Director Baz Luhrmann’s modern-day retelling of this classic Shakespeare tale places hot actors Claire Danes and Leonardo DiCaprio in the title roles. Danes dazzles as the angelic Juliet, and when DiCaprio’s brazen Romeo climbs her terrace in that utterly familiar scene, viewers remember this is one of fiction’s greatest romances. DiCaprio, though, truly makes this film worth watching, as he digs to the emotional core of every scene and emerges with one of Hollywood’s most memorable Romeos. A surprise twist in the end scene also depicts Juliet awakening just as Romeo finishes drinking the poison, and the anguish of these two star-crossed lovers is made even more emotional.

Sweeping soliloquies, tragic losses and passionate love fuel the plot of this melodramatic epic that explores one woman’s love for three brothers against the backdrop of the first World War. Starring Brad Pitt as the tormented, brooding Tristan, "Legends of the Fall" incorporates profound narration with classical plot ironies to prove Hollywood does not need a happy ending to show humanity’s complex emotions when it comes to a thing called love.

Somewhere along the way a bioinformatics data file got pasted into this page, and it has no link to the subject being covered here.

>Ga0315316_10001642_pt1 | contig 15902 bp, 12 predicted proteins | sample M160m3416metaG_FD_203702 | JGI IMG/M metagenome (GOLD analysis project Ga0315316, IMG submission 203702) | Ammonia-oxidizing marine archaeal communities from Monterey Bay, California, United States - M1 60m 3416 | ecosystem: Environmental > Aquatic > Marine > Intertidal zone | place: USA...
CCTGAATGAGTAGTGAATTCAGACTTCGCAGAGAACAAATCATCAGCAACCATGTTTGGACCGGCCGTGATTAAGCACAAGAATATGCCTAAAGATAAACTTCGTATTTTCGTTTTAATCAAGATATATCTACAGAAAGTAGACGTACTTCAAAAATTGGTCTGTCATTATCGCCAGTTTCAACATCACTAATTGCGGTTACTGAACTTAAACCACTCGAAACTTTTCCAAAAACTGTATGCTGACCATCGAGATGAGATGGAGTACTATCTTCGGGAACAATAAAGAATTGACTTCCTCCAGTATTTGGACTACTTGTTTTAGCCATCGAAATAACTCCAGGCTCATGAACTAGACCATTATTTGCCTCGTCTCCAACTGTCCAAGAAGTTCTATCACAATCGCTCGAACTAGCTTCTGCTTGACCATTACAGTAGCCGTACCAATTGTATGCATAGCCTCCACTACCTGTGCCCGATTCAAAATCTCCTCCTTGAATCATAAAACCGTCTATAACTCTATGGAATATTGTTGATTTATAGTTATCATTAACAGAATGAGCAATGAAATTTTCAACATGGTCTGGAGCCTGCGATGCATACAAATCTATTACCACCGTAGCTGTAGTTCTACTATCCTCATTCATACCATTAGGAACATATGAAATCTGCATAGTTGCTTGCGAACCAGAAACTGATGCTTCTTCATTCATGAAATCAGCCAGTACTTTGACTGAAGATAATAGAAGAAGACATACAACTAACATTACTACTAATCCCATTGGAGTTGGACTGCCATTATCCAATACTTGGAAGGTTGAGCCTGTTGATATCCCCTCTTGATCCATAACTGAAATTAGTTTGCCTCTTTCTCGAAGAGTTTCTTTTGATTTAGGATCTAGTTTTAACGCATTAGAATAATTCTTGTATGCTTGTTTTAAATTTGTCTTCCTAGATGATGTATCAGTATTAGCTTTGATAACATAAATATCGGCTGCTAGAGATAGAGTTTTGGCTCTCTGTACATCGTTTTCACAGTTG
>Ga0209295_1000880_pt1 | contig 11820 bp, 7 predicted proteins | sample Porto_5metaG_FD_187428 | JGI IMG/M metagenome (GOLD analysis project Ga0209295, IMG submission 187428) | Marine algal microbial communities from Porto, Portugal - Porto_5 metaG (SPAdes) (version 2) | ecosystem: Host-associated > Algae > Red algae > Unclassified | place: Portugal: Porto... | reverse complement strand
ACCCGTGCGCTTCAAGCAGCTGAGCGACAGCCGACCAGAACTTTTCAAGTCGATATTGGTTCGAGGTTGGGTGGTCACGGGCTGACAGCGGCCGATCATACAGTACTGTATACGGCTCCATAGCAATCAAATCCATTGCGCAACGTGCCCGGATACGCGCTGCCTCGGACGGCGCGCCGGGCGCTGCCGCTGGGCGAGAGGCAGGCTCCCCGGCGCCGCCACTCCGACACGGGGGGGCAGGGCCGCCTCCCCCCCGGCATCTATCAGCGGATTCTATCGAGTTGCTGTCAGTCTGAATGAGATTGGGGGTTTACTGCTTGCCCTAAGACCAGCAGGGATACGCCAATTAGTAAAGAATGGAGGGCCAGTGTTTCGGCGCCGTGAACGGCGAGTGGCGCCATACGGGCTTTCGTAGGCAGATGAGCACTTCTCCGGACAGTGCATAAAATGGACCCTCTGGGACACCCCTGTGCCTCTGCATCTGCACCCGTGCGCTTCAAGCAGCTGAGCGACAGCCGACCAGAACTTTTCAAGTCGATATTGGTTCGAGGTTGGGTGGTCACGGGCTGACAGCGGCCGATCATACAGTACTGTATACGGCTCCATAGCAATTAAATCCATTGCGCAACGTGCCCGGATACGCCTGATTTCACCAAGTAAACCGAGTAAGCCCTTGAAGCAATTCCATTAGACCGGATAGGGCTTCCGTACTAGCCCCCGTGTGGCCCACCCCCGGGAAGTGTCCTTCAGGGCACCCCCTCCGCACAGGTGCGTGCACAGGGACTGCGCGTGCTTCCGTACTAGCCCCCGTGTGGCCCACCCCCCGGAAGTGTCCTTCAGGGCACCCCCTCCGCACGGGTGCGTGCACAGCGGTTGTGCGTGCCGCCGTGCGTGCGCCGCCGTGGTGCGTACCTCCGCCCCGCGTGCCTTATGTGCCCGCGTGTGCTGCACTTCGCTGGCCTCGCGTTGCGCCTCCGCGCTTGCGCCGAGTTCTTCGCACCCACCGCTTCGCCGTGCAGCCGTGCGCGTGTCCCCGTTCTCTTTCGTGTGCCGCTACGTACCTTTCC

10. CHASING AMY (1997)
As Generation X movies go, this surprisingly endearing film surpasses them all. An original, humorous, captivating story from writer-director Kevin Smith, "Chasing Amy" tugs at the heart strings with its unusual romance between Holden (Ben Affleck) and Alyssa (Joey Lauren Adams)-- unusual because Alyssa happens to be a lesbian. Affleck is perfect as sweet comic book artist Holden, Adams is a feisty ball of fire as the confused and over-emotional Alyssa, and the chemistry between them is undeniable. Holden’s awe-inspiring car monologue (males take note) also proves that some of the best romantic storylines often come in the most unconventional packages.